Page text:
Strung each his Lyre, and tun'd it high,

That all the People of the Sky
Might know a Poetess was born on Earth.

And then, if ever, Mortal Ears
Had heard the Musick of the Spheres.
And if no clust'ring Swarm of Bees
On thy sweet Mouth distilld their golden Dew,
'Twas that such vulgar Miracles

Heav'n had not Leisure to renew :
For all thy Bleft Fraternity of Love
Solemniz'd there thy Birth, and kept thy Holy-day above.

IV.
O Gracious God! How far have we
Prophan'd thy Heay'nly Gift of Poely?

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Made

Made proftitute and profigate the Muse,
Debas'd to each obscene and impious Use,
Whose Harmony was first ordain'd Above
For Tongues of Angels, and for Hymns of Love ?
O wretched We! why were we hurry'd down

This lubrique and adult'rate Age, (Nay added fat Pollutions of our

own)
Tincrease the steaming Ordures of the Stage?
What can we say t'excuse our Second Fall ?
Let this thy Veltal, Heav'n, atone for all :
Her Arethufian Stream remains unsoild,
Unmix'd with Foreign Filth, and undefild ;
Her Wit was more than Man, her Innocence a Child.

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Art she had none, yet wanted none ;
For Nature did that Want fupply :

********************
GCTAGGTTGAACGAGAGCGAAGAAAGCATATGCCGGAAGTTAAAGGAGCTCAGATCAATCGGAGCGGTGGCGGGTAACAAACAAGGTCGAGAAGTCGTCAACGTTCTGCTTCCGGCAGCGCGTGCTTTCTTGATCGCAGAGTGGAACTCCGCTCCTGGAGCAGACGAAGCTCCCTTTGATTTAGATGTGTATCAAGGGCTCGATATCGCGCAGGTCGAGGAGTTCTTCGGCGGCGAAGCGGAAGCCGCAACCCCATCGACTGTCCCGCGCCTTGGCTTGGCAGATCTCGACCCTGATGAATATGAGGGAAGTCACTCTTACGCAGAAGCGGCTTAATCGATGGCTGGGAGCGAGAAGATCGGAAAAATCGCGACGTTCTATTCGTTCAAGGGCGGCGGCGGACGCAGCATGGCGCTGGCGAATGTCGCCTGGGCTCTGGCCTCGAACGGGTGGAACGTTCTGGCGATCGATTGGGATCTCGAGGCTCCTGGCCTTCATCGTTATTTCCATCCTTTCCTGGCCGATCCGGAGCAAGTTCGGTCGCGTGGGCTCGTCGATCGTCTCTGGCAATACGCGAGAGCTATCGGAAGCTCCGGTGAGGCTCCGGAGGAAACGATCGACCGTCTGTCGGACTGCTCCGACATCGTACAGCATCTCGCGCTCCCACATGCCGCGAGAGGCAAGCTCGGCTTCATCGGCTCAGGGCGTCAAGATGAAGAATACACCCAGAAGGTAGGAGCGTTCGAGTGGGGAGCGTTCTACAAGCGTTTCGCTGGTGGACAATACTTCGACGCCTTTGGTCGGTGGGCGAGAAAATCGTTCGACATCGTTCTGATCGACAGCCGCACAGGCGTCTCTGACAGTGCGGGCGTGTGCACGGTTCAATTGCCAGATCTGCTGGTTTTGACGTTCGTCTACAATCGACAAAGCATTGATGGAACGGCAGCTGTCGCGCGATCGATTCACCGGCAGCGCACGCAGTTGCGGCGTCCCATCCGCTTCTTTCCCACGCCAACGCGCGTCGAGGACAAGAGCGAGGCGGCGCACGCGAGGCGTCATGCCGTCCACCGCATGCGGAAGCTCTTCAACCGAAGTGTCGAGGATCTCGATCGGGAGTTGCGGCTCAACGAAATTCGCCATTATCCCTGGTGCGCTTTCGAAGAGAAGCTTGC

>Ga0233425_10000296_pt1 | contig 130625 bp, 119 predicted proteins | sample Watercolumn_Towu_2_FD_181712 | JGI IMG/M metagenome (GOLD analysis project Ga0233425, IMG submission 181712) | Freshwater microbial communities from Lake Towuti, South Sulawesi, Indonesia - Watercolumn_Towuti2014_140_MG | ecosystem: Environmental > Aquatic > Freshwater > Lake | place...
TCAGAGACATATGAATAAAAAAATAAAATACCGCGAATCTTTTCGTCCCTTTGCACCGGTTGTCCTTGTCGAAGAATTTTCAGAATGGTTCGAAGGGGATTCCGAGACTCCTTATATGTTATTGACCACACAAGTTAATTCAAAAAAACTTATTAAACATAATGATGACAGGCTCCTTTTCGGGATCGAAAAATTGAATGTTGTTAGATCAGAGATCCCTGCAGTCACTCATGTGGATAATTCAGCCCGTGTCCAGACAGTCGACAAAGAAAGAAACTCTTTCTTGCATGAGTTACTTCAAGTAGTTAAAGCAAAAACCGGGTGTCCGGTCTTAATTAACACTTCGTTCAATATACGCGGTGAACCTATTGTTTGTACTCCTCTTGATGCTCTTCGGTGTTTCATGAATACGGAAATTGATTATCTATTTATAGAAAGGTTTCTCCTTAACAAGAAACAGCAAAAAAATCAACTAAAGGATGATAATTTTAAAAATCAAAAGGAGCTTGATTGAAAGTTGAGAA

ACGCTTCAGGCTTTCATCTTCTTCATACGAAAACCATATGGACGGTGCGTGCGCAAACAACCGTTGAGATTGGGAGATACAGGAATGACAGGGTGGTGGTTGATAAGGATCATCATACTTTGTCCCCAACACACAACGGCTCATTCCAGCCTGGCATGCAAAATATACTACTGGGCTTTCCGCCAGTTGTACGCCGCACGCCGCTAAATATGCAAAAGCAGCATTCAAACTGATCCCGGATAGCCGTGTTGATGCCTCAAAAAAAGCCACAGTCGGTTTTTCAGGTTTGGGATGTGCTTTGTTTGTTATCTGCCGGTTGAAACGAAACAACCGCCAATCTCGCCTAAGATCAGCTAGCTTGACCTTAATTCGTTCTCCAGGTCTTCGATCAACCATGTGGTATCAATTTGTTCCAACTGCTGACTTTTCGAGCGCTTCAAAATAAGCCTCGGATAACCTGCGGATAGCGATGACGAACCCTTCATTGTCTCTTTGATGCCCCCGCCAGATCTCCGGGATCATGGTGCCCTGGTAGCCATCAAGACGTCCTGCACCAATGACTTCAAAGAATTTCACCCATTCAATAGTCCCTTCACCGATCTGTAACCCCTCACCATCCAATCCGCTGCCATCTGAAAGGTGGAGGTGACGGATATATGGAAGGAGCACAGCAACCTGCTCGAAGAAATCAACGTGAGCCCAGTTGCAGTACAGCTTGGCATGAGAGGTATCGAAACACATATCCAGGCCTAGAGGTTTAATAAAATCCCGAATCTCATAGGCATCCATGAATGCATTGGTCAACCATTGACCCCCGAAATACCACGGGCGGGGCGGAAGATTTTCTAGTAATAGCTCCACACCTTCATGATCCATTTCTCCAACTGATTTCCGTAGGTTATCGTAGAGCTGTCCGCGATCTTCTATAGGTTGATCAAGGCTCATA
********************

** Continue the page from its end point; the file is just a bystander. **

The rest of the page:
So rich in Treasures of her own,

She might our boasted Stores defy :
Such noble Vigour did her Verse adorn,
That it seem'd borrow'd, where 'twas only born.
Her Morals too were in her Bosom bred,

By great Examples daily fed,
What in the best of Books, her Father's Life, she read.
And to be read herself the need not fear;
Each Teft, and ev'ry Light, her Muse will bear,
Though Epictetus with his Lamp were there.
E'en Love (for Love sometimes her Muse expref)
Was but a Lambent flame which play'd about her Breaft:
Light as the Vapours of a Morning Dream,
So cold herself, whilft she such Warmth expreft,
'Twas Cupid bathing in Diana's Stream.

VI. Born to the Spacious Empire of the Nine, One wou'd have thought, she shou'd have been content

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To manage well that mighty Government ;
But what can young ambitious Souls confine ?

To the next Realm fhe stretch'd her Sway,

For Painture near adjoining lay,
A plenteous Province, and alluring Prey.

A Chamber of Dependences was fram'd,
(As Conquerors will never want Pretence,

When arm’d, to justify th' Offence)
And the whole Fiet, in right of Poetry, The claim'd.
The Country open lay without Defence :
For Poets frequent Inrodes there had made,

And perfe&tly cou'd represent

The Shape, the Face, with ev'ry Lineament ; And all the largeDomains which the Dumb Sifter sway'd.

All bow'd beneath her Government,

Receiv'd in Triumph wherefoe'er she went.
Her Pencil drew, whate'er her Soul defign'd, [Mind.
And oft the happy Draught surpass’d the Image in her

The Sylvan Scenes of Herds and Flocks,
And fruitful Plains and barren Rocks,
Of shallow Brooks that flow'd so clear,
The bottom did the top appear ;
Of deeper too and ampler Floods,
Which, as in Mirrours, few'd the Woods;
Of lofty Trees, with Sacred Shades,
And Perspectives of pleasant Glades,
Where Nymphs of brightest Form appear,
And shaggy Satyrs standing near,
Which them at once admire and fear.
The Ruins too of some Majestick Piece,
Boasting the Pow'r of ancient Rome or Greece,
Whose Statues, Freezes, Columns.broken lie,
And, tho' defac'd, the Wonder of the Eye ;